Remember when you were a teenager and said to your mom, “You have no idea what it’s like being a teenager!”? Teens make no qualms about telling their parents how out of touch they are with being a teen. Obviously, it’s because “it’s totally different now than when you were a teenager.” It happens in every generation. Many aspects of teenage angst are the same, but teens today face many new challenges that simply didn’t exist when we were teens. Yet, despite what they say, teens do want you to understand them and the struggles they face.
- Teens Today Can’t Ignore Pressures the Way We Could
All moms were teenagers once. Teenagers today face some of the same issues we faced: dating, curfew, academic and social pressure, parties, drinking, drugs, and bullying. The difference is that teens today can’t escape these pressures the way we could by simply closing the door to our homes, turning off the phone, or letting the answering machine take the calls. Social media, texts messages, and instant messaging bring all these pressures into the formerly safe haven of their homes, their cars, their lives.
Parenting Tip: Please don’t assume things are the same as they were when you were a teenager and talk to your teen about what she thinks is different. Ask her to teach you about strategies she has found to be helpful in coping with difficult situations.
- Social Rejection Is Actually Painful
Teens really care about what their friends think. When they are socially rejected by their peers, recent studies out of UCLA and University of Michigan indicate that social rejection actually registers as bodily injury (or pain) in the brain! So, words CAN hurt as much as sticks and stones! When teens’ friends disapprove, mock, or socially reject them, it can feel worse than a punch in the gut.
Parenting Tip: Please have patience with your teen’s preoccupation with friends. Help her think through social situations, so she can find great friends who treat her well. Allow your teen to balance social time with family time, work time, and alone time. It’s essential for a teen’s development.
- Teens Need Space
Teens need space. They need space to think, to self-regulate, to grow. When you ignore your teen’s need or request for space, he thinks his needs aren’t important to you. When teenagers need space and they aren’t getting it, they will push you away- physically AND emotionally in order to obtain the space they need.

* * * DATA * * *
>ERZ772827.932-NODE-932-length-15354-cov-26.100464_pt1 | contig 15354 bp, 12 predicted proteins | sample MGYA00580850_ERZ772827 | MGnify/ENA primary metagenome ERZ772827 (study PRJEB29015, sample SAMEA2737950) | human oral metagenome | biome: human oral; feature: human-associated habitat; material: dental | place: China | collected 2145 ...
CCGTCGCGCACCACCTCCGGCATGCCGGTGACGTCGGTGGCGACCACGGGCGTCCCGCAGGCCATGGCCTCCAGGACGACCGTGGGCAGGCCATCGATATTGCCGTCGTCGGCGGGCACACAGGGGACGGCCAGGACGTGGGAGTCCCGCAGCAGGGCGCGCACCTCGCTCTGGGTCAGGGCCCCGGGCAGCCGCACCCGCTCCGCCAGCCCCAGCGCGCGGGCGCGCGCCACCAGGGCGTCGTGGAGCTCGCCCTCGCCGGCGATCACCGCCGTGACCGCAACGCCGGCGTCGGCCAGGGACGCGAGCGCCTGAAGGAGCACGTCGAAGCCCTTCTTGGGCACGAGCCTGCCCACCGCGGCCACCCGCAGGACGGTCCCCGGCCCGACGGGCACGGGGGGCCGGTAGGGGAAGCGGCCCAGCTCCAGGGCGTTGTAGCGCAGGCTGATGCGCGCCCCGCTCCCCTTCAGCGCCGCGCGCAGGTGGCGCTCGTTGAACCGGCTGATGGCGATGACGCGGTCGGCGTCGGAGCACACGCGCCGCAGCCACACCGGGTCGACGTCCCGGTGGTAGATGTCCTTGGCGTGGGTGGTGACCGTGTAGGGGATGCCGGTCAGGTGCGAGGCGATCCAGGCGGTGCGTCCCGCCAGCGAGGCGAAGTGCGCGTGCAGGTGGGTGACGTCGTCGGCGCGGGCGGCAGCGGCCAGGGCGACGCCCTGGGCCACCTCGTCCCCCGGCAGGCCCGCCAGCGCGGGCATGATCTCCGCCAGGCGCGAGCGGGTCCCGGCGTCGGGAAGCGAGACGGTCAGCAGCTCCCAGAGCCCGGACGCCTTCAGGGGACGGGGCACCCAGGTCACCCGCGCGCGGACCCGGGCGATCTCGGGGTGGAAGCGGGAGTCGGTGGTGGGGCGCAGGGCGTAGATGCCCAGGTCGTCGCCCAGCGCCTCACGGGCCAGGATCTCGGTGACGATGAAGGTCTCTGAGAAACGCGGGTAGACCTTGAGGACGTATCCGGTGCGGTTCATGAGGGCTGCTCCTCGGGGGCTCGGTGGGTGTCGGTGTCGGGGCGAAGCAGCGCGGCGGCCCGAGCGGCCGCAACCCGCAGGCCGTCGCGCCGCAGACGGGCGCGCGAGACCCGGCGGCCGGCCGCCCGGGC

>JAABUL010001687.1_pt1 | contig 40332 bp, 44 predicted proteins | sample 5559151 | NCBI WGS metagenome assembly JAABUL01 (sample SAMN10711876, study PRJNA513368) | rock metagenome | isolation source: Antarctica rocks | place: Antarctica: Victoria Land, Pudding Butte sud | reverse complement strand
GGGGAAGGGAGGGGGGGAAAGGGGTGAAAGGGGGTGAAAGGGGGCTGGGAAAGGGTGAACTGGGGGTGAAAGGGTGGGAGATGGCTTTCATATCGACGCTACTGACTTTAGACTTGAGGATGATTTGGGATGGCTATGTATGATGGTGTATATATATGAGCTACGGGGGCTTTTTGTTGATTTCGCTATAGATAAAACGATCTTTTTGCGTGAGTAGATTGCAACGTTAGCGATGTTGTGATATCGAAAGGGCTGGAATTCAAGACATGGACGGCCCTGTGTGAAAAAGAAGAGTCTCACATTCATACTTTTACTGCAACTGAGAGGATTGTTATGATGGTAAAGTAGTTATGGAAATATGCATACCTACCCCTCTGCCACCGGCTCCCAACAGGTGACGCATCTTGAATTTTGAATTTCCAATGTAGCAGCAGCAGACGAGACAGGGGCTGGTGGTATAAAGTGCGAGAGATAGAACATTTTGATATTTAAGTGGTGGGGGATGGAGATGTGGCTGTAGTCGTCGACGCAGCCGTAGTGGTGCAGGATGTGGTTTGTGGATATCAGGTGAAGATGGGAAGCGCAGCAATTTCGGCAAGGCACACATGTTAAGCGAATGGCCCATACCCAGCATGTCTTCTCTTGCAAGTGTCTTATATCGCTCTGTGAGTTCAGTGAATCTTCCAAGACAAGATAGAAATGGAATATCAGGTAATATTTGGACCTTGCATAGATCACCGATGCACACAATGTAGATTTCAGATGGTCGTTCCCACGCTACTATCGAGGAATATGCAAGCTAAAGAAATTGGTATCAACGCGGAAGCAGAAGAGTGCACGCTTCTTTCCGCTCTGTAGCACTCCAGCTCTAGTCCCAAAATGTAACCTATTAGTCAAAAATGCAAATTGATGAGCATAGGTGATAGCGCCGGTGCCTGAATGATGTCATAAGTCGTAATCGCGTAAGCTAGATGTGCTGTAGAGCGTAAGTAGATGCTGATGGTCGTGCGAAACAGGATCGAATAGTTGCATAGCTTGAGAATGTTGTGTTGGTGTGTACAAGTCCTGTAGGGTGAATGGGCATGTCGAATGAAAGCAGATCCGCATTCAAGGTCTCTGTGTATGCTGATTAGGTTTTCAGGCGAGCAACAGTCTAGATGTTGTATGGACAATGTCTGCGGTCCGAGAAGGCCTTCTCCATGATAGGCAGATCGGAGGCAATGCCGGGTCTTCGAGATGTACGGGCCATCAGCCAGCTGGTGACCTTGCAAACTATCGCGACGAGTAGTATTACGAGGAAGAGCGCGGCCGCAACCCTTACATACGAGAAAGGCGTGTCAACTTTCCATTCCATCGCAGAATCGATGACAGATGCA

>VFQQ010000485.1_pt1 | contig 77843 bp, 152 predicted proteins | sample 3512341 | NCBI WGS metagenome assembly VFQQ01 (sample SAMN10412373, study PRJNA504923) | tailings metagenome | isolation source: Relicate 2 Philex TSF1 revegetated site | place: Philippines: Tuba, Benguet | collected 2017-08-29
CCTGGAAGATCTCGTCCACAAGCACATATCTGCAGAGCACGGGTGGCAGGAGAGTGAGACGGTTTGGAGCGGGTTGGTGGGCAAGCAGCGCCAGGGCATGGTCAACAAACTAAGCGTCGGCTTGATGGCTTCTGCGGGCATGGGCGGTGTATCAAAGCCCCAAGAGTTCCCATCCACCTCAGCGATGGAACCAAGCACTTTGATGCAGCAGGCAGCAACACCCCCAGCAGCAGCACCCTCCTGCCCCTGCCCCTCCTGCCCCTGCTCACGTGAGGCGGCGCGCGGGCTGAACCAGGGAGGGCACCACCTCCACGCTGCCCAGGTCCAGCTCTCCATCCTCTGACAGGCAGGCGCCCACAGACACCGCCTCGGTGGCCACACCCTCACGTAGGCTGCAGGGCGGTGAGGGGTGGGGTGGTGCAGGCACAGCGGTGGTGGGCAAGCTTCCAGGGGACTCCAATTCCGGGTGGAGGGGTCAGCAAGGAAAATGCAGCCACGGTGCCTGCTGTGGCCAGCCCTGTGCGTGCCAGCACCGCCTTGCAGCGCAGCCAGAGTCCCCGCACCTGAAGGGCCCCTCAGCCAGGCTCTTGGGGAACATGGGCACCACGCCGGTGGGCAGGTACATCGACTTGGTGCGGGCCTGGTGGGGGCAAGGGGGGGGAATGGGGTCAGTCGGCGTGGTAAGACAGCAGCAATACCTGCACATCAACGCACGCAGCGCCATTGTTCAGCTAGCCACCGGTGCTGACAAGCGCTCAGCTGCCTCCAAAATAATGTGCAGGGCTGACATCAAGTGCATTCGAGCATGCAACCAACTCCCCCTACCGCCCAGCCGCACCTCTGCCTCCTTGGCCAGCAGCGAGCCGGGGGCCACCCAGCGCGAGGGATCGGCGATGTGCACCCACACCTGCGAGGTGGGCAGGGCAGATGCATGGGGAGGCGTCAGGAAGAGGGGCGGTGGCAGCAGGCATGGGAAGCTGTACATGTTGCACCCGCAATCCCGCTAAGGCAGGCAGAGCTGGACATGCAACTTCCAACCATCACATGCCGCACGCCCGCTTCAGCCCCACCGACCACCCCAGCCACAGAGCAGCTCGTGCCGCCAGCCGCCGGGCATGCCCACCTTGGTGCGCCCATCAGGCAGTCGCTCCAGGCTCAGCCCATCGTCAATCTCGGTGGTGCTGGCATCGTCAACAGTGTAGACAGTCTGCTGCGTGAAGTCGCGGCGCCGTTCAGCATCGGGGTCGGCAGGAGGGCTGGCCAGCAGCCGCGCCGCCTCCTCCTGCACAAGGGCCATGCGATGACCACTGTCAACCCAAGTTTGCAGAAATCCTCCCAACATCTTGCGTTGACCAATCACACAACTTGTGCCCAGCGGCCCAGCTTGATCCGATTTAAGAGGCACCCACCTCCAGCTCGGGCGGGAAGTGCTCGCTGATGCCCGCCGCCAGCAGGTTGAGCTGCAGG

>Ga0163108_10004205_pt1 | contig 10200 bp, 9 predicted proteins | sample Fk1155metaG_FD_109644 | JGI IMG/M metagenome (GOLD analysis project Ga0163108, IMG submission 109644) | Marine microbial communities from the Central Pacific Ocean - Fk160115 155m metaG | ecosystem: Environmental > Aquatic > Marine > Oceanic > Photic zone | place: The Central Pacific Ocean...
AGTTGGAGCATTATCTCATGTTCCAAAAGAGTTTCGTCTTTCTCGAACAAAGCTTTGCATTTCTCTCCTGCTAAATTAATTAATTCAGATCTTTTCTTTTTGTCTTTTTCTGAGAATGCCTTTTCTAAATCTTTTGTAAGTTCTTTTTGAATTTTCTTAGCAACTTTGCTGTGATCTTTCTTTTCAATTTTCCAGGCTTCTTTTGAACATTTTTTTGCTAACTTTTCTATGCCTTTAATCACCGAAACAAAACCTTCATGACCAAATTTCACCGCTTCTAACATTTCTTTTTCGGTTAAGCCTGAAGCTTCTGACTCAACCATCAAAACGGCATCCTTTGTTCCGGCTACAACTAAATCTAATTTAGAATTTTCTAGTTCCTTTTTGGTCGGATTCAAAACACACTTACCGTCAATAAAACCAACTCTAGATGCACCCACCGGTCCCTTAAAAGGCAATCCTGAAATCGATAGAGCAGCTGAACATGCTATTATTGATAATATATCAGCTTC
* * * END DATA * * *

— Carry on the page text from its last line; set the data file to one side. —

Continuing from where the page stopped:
Parenting Tip: If your teen asks for space, it doesn’t mean something is terribly wrong. Teens need time to process their thoughts just like we do. If you can allow them to have time to problem-solve and process a situation, they will be able to better problem-solve as adults.
- Teens Need Praise Just As Much, If Not More Than When They Were Little
Everyone needs praise. Your teen is no different. She needs to hear that her efforts to make good choices are paying off and aren’t going unnoticed. Teens’ self-esteem relies on learning about what they do well, even when THEY have a hard time seeing it.
Parenting Tip: As parents, we need to do a lot of teaching, instructing, and let’s face it: nagging. When you tell your teen what he is doing well, he may be more inclined to continue doing it. You are reinforcing good behavior in the same way you did when your teen was a toddler. When you are being positive with your teen, you may be the only one praising him.
- Teens Are Not Adults
Of course your teen may remind you about how close he is to leaving for college (sniff sniff) and how he can’t wait to move out. However, teens don’t want to be forced to make big decisions in the family like custody issues, financial decision making that affects the family, etc. Teens need to continue to be teens and yes, sometimes make poor choices and have to live with them.
Parenting Tip: Share with your teen information that helps them grow into responsible self-sufficient results, but don’t burden them with your adult issues. They don’t need to have details about your financial struggles or be privy to why you and your spouse are fighting. They have their own stress. They need time to have fun, make mistakes, and simply be a teen. Ask your teen more questions to guide their decision making, rather than giving advice.
- The Tough Stuff
Address difficult issues with your teen. If you don’t bring up important issues, your teen may assume it’s because you can’t handle the difficult situations. Then, your teenager may not think to tell you important information in his life.
Parenting Tip: When you address difficult subjects with your teen, she can learn strategies from you: someone who has survived the difficult situations she is now facing. This creates the positive lifelong process of being able to handle difficult situations appropriately and if they can’t, finding the right people who can help them.